Epileptogenesis has been predominantly studied in the context of neuronal dysfunction, but emerging studies indicate that dysregulation of glia, such as astrocytes, oligodendrocytes, and microglia, contributes to the pathogenesis and maintenance of an epileptic scar. Under physiological conditions, astrocytes are essential for the maintenance of synaptic function and neuronal survival. Reactive astrocytes in epilepsy display several phenotypic changes, including dys-expression of ion channels and glutamate transporters, as well as aberrant activation of signaling pathways for cell proliferation. Oligodendrocyte progenitors (OPCs) are also present in greater numbers in epileptic foci. Using fresh cortical samples from patients with temporal lobe epilepsy, our laboratory has recently characterized a subpopulation of re-activated glia, which overexpress EGFR and are capable of generating neurospheres in vitro. This has lead to our hypothesis that pathological remodeling of mature glia towards a more primitive, immature state, contributes to abnormal activity in an epileptic scar, by turning on transcriptional networks for proliferation while repressing homeostatic mechanisms of ion balance, glutamate transport, and myelin support. The transcriptional changes driving glial re-activation in primary human samples have been challenging to study, however, due to the difficulty of accessing such material fresh, and the inherent cellular heterogeneity present within the tissues in vivo. To this effect, our laboratory has developed a unique strategy for the successful isolation of astrocytic, OPC, and neuronal nuclei, giving us a unique tool to study the cell-type specific molecular dynamics in human lesional tissue. Specifically, here we will profile the epilepsy-associated changes within the nuclear transcriptome (by RNA-seq) and associated open chromatin landscape (by ATAC-seq) of acutely isolated astrocytes, OPCs, and neurons. This analysis will allow us to define, for each cell type, the epilepsy-associated remodeling of transcriptionally accessible loci, and to derive a blueprint for specific transcription factor (TF) binding sites. We will disseminate this data to the scientific community as an open database using the Synapse gateway platform (project Glia in Epilepsy). Furthermore, we will use this data to analyze bioinformatically the TF motifs and binding occupancy present specifically within epileptic astrocytes, in an effort to define better the transcriptional mechanisms driving their altered phenotype in epileptic human tissue. Defining the specific epigenetic landscape and associated transcriptional phenotype in different cell types derived from epileptic human tissue will advance deeply our understanding of the lasting molecular adaptations present in drug-resistant epilepsy. By depositing our data in an open access platform, we will maximize data dissemination and facilitate further investigation into the role of glial pathology in epilepsy, hoping to uncover new avenues for antiepileptic therapy aimed at restoring glial-neuronal homeostasis.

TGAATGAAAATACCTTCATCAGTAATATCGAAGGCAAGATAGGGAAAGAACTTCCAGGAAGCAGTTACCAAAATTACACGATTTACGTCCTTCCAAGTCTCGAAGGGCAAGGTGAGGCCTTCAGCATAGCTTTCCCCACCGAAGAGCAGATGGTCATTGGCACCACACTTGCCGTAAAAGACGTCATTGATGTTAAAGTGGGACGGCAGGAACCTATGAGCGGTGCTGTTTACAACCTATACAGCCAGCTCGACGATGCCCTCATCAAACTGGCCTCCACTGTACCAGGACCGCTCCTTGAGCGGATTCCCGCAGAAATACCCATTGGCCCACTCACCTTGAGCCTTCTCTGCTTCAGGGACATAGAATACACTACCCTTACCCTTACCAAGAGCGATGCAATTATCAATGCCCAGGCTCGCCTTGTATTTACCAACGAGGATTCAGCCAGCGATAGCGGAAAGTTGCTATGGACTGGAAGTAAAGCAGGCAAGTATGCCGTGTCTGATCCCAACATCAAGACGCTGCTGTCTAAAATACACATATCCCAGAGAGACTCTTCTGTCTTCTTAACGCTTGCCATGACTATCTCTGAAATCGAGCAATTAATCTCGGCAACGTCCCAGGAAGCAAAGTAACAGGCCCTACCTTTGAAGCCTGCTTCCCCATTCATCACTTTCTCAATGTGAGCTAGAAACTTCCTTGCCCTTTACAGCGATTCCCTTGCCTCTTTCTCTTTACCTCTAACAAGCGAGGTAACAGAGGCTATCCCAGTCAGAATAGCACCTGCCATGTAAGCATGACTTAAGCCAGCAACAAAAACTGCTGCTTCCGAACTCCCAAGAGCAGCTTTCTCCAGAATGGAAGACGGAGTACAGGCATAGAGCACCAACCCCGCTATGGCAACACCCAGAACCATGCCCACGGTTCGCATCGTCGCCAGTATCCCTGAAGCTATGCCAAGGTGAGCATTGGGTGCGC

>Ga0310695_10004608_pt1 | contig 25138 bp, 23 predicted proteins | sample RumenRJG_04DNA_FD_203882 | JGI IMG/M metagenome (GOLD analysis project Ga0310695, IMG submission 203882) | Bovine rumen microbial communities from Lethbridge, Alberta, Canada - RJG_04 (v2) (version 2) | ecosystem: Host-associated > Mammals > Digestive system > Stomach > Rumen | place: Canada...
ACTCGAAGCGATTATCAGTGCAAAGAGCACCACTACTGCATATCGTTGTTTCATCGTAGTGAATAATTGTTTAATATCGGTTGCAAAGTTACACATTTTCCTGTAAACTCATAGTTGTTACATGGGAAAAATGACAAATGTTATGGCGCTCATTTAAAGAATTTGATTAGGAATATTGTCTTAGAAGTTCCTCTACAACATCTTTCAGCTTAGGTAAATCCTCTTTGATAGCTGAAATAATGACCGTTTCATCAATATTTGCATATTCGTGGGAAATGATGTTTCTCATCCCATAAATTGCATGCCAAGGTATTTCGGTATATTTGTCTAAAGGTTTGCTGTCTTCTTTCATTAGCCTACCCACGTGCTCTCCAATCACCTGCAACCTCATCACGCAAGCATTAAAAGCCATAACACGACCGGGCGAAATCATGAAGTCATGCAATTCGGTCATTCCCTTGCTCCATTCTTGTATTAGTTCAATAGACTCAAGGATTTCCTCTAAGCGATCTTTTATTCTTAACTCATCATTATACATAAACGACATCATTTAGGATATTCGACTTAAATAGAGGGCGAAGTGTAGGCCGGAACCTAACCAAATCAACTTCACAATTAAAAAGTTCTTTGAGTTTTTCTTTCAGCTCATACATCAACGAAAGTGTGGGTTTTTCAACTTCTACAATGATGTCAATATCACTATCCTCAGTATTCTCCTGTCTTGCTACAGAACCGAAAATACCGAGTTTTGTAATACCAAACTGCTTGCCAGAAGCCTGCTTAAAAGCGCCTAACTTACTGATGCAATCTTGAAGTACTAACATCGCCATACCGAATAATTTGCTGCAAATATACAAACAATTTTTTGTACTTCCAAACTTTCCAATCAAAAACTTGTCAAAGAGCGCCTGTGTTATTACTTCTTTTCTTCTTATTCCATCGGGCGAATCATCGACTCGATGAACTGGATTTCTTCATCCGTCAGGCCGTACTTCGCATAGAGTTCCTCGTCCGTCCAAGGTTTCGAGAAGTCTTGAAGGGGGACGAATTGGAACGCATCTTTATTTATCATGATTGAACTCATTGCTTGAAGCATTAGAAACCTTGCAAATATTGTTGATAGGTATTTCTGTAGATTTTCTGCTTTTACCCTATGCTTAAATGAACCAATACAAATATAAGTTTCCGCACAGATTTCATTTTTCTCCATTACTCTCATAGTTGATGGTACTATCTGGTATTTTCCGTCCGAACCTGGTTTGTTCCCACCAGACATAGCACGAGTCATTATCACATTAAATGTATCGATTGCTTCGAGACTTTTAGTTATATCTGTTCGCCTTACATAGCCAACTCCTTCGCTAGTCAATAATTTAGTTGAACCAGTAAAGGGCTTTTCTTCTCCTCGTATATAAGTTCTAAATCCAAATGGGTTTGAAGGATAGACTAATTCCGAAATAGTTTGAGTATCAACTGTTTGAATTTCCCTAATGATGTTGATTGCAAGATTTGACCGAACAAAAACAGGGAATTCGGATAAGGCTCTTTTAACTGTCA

The goal of this study is to define the transcriptional changes leading to glial pathology in drug-resistant human epilepsy. To do this, we will isolate distinct populations of astrocytes, oligodendroglial progenitors, and neurons directly from freshly frozen human epilepsy vs. control tissues, and will define the cell-type specific changes in open chromatin architecture, transcriptome dynamics, and transcription factor binding activity induced by epilepsy in these distinct human populations.